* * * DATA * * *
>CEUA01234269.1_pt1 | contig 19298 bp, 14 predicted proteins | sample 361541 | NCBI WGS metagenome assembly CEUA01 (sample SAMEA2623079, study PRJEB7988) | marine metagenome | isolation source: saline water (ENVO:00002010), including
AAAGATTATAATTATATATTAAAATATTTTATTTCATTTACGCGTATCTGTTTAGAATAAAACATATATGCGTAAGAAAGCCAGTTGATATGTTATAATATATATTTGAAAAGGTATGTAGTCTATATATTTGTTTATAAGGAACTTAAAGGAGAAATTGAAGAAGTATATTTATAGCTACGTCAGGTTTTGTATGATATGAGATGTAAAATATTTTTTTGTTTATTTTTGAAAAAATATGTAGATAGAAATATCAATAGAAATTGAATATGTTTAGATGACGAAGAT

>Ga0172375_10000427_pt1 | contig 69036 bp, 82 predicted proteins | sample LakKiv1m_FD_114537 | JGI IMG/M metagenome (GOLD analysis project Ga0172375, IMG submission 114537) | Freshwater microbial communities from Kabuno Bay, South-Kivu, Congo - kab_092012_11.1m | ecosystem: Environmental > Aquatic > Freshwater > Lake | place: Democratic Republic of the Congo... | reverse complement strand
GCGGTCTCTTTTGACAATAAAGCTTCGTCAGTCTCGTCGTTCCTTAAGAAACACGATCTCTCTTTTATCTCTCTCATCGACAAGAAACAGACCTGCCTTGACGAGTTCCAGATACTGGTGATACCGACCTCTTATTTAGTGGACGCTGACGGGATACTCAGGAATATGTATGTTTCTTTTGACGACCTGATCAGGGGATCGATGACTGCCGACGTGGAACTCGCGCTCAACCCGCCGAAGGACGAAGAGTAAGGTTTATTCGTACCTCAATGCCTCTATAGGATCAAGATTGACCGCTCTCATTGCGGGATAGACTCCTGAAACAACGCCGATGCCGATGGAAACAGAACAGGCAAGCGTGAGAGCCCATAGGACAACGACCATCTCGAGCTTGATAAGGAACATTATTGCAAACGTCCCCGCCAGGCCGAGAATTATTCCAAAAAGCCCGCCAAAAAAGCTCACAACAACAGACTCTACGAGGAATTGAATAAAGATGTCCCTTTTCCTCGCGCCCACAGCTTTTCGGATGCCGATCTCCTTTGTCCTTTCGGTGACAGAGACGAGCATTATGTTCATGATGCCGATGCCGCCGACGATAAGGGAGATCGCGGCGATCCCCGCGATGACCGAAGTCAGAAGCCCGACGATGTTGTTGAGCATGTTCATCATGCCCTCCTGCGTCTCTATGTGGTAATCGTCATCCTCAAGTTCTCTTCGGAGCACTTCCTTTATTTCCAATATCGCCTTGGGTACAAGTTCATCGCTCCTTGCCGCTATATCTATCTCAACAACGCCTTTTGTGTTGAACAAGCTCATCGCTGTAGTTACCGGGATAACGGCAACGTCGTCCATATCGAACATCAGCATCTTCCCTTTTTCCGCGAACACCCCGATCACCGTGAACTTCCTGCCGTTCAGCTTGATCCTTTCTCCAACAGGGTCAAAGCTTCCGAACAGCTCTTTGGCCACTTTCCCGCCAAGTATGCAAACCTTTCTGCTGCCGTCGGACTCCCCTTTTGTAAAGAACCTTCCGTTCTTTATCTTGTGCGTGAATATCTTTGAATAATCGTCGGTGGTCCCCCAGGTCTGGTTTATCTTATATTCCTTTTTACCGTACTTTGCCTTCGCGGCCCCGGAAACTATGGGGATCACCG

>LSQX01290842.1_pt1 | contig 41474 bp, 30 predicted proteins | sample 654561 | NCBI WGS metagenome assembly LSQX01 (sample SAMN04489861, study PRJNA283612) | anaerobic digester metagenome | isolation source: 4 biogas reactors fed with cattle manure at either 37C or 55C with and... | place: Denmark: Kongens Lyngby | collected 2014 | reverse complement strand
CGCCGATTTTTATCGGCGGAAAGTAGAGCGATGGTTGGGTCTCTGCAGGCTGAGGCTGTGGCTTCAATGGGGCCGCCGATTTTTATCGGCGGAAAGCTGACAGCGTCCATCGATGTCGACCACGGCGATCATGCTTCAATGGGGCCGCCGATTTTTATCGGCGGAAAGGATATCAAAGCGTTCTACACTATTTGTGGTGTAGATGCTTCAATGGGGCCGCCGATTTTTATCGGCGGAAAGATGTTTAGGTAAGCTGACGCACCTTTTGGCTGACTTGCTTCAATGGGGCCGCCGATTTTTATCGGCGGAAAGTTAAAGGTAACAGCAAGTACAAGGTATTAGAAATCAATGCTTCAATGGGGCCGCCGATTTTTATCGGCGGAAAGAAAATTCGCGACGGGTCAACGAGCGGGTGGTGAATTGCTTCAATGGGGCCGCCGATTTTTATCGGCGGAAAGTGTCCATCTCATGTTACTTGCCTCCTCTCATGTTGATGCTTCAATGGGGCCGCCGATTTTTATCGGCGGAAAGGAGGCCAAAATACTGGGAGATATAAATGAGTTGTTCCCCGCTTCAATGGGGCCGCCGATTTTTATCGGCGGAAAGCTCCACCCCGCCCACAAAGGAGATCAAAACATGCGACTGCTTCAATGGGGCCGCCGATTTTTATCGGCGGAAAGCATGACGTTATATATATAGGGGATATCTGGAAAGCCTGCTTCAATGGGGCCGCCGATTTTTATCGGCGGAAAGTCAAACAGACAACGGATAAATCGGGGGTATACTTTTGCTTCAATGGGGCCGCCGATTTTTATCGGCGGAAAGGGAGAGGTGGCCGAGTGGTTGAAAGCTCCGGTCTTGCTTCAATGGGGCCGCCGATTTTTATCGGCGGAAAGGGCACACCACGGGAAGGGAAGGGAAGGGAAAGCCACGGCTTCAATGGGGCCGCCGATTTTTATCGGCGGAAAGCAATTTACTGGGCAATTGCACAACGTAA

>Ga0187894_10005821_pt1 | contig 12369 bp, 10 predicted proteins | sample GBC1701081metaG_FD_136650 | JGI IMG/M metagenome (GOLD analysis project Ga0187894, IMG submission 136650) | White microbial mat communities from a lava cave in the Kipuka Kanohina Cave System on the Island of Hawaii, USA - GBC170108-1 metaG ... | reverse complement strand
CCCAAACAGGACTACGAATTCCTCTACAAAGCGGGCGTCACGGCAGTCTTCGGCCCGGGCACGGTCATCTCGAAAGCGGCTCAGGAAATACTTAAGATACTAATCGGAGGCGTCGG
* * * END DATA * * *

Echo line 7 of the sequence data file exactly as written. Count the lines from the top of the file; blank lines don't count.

>Ga0187894_10005821_pt1 | contig 12369 bp, 10 predicted proteins | sample GBC1701081metaG_FD_136650 | JGI IMG/M metagenome (GOLD analysis project Ga0187894, IMG submission 136650) | White microbial mat communities from a lava cave in the Kipuka Kanohina Cave System on the Island of Hawaii, USA - GBC170108-1 metaG ... | reverse complement strand